David C. Cook (August 1, 2011)

***Special thanks to Audra Jennings, Senior Media Specialist, The B&B Media Group for sending me a review copy.***


Brian Jones is the senior pastor at Christ’s Church of the Valley, an innovative community of faith in the suburbs of Philadelphia. Brian is a graduate of Cincinnati Christian University (B.A.) and Princeton Theological Seminary (M. Div.) and has served in leadership positions in churches for over twenty years. His humorous and raw style has made him a popular speaker for conferences, seminars, churches and retreats.

Visit the author’s website.


Recently, the media has ignited in a brimstone blaze of controversy over the question of Hell, and the idea that’s generating so much attention is that Hell isn’t real, and even if it were, a loving God wouldn’t possibly send people there. Is Hell real, or is it a concept that is misguided and out of place in today’s Christianity? Many believe the answer to this question will have profound implications on the future of the faith, and important personalities on both sides of this question are drawing lines in the sand.

If you would like to hear his sermon on Hell is Real, see video below…

Product Details:

List Price: $14.99

Paperback: 272 pages

Publisher: David C. Cook (August 1, 2011)

Language: English

ISBN-10: 0781405726

ISBN-13: 978-0781405720


Eternal Damnation, Really?

The great Christian revolutions come not by the discovery of something that was not known before. They happen when somebody takes radically something that was always there.

—H. Richard Niebuhr1

My three daughters know that I have one sacred, unbreakable rule when our family drives anywhere on vacation: If you have to go to the bathroom once we’re on the highway, you better have a Pringles can close by because we’re not stopping.

I’ve learned the hard way that when it comes to small bladders, you have to exert martial law on the hole van. Otherwise you’ll spend half your vacation touring the country’s finest rest stops and eating twelve times the daily recommended allowance of pork rinds. In fact, after years of driving to remote vacation spots, I’ve learned four key principles for a successful road trip with kids: Keep ’em sleeping, keep ’em separated, keep ’em dehydrated, and keep ’em watching videos. If complaining erupts, I’ve also found it helpful to have memorized Bill Cosby’s classic line: “I brought you into this world; I can take you out!”2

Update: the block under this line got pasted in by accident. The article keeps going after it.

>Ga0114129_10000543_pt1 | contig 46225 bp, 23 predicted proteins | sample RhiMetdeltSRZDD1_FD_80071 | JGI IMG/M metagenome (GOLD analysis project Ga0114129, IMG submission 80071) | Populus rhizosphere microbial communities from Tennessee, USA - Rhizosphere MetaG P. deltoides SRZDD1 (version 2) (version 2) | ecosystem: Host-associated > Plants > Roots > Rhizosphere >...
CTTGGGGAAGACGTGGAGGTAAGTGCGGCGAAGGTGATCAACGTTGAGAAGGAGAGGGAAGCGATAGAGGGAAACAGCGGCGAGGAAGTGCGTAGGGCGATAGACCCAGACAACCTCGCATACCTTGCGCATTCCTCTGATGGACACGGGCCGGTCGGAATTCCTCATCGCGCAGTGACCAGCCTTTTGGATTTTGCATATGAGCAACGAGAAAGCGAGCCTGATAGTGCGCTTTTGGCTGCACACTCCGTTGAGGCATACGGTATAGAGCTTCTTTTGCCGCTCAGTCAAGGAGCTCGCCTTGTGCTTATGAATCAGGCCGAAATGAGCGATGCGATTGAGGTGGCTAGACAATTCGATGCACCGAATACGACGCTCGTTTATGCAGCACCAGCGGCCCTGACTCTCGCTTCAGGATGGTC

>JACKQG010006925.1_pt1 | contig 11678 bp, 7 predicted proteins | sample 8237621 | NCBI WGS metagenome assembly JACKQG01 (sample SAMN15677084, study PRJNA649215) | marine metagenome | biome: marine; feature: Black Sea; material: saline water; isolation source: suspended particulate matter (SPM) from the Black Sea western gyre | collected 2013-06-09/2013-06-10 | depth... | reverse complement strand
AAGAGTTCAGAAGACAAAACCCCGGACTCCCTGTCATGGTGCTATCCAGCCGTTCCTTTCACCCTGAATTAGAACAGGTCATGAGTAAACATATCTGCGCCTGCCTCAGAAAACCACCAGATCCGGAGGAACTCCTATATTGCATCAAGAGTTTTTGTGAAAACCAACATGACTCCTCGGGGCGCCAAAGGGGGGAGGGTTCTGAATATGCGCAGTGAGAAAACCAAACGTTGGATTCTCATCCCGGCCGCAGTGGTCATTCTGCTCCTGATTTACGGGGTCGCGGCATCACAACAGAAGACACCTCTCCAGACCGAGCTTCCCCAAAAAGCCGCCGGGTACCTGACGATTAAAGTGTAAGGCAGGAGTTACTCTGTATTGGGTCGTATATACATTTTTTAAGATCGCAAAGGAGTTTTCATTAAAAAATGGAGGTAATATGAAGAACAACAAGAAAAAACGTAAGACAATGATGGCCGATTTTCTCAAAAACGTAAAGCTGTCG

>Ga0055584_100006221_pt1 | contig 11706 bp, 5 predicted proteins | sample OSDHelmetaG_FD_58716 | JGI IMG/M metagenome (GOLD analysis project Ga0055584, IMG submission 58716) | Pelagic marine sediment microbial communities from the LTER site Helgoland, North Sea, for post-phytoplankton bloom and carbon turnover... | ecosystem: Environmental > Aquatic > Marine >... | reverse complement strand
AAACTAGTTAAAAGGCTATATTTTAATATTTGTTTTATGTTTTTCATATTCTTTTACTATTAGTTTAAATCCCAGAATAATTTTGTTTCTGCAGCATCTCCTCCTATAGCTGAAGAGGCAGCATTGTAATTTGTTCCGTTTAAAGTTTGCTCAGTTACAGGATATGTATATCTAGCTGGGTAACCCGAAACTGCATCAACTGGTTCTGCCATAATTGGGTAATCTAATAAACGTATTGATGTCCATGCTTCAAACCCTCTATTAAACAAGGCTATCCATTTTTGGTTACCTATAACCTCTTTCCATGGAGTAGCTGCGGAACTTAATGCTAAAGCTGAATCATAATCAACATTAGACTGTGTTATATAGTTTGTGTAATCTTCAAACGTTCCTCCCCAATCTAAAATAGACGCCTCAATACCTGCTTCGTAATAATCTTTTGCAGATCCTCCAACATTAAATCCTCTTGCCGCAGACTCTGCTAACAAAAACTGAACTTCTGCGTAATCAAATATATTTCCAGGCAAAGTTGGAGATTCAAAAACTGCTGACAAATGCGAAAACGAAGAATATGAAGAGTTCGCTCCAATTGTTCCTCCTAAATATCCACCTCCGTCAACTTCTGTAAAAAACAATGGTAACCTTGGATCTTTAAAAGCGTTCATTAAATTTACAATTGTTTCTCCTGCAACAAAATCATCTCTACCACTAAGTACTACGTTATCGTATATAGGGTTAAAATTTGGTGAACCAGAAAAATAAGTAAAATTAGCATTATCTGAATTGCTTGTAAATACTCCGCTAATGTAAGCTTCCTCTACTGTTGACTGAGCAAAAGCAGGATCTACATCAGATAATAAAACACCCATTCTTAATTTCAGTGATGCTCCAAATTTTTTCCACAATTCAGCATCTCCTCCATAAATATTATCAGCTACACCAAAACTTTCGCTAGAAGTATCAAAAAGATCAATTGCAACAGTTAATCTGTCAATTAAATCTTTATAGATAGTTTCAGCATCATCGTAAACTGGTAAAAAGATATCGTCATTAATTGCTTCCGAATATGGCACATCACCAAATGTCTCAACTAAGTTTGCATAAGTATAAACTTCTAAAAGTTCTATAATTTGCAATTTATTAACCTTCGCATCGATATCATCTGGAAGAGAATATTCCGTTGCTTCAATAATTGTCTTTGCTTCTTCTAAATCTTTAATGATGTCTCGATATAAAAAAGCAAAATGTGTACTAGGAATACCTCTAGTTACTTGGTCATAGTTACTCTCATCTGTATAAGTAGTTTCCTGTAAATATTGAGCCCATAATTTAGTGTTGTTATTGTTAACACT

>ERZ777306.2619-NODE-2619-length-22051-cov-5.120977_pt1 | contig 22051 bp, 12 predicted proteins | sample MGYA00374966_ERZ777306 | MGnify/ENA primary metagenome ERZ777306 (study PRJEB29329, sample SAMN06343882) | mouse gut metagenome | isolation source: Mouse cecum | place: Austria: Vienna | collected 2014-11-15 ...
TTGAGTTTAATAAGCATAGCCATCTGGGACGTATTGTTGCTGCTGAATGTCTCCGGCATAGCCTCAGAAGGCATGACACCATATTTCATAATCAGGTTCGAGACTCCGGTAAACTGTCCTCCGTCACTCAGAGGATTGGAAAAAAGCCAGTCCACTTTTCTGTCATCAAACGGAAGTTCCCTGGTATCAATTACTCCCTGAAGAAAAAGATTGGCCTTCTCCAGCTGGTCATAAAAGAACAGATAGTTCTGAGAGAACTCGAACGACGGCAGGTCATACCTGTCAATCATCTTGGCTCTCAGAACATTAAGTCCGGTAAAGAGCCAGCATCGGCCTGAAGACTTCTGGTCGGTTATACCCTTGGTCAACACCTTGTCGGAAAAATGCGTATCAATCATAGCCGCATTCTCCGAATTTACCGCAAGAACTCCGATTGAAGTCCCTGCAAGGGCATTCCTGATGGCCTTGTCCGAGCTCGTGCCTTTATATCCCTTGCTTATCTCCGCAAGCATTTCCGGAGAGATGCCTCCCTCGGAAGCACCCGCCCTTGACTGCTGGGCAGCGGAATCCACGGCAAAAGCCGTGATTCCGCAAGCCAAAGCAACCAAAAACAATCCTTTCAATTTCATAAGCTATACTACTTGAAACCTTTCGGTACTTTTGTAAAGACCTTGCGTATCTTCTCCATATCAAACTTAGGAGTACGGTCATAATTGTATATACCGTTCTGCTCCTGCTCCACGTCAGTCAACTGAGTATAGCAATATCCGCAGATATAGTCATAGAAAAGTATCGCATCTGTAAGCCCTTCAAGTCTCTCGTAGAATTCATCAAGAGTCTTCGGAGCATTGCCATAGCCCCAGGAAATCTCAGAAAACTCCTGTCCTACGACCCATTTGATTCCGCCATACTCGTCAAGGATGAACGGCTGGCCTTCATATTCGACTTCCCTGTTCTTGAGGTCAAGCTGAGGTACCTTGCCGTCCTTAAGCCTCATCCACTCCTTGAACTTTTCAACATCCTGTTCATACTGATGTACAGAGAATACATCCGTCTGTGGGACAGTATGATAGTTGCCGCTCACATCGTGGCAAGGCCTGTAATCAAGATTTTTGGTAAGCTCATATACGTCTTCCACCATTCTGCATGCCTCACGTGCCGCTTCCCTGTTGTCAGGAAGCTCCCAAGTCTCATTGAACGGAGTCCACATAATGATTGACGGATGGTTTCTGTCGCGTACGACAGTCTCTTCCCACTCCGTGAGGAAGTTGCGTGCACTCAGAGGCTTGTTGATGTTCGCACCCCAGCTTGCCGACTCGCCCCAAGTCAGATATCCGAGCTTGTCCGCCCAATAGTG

There have been times, however, I’ve been tempted to break my own rules. For instance, I’ll never forget the time we drove from Dayton, Ohio, to Dallas. We had just stopped in Louisville to fill up, and after twenty minutes we had successfully emptied all the bladders, gotten situated with our snacks, and pulled back on the road heading toward the highway. Suddenly, out of the corner of my eye, I saw a plume of smoke rising from the rooftop of a small apartment complex. I looked for a chimney but saw none. I reassured myself that surely someone had already called 911 and everything would be fine.

Besides, I thought, I can’t even tell for sure if there’s a fire.

Yet something inside of me kept wondering, What if I’m the only person who is seeing this right now? As I approached the onramp I went back and forth in my head, Should we stop? Should we keep going? Should we stop? We don’t have time for this! But what if I’m the only person—I swerved to the left at the last second, drove past the onramp, and circled back into the apartment complex. My guilt (or basic human decency) had won out.

As I pulled up I discovered that it was in fact a fire, and by then the flames had engulfed a large part of the roof. Worse, my suspicion was accurate—we were the only ones there. I asked my wife, Lisa, to call 911, and then I ran inside to warn people to get out.

Once I reached the third floor, I frantically started to bang on the doors, one by one, but at each door there was no response. I then ran down to the second floor and did the same. As I was about to go down to the first floor, a shirtless young man with disheveled hair stuck his head out of one of the second-floor units. He cracked the door open, and as I ran back to meet him, I was hit with a wall of marijuana smoke.

“Yo, my man, what’s up?” he said with a slight grin.

“What’s up is that your apartment is about to burn to the ground. Put your joint down and help me get people out of here!”

We ran down the steps to the first floor. Two couples responded to our knocking. “There’s an elderly lady on the third floor!” one woman shouted. “Did you get her out?”

My heart sank. After racing back up to the third floor, we began furiously pounding on her door. The first-floor neighbor yelled, “She gets confused easily. We may have to break down the door.” But just as she said that the handle slowly began to turn. Coughing, confused, and minutes away from being consumed by the fire, she followed her neighbors down to safety. As we stepped out the front door, we heard sirens in the distance. After we guided the elderly woman into the hands of the paramedics, I turned around and watched the firemen storm up the apartment steps to stop the blaze.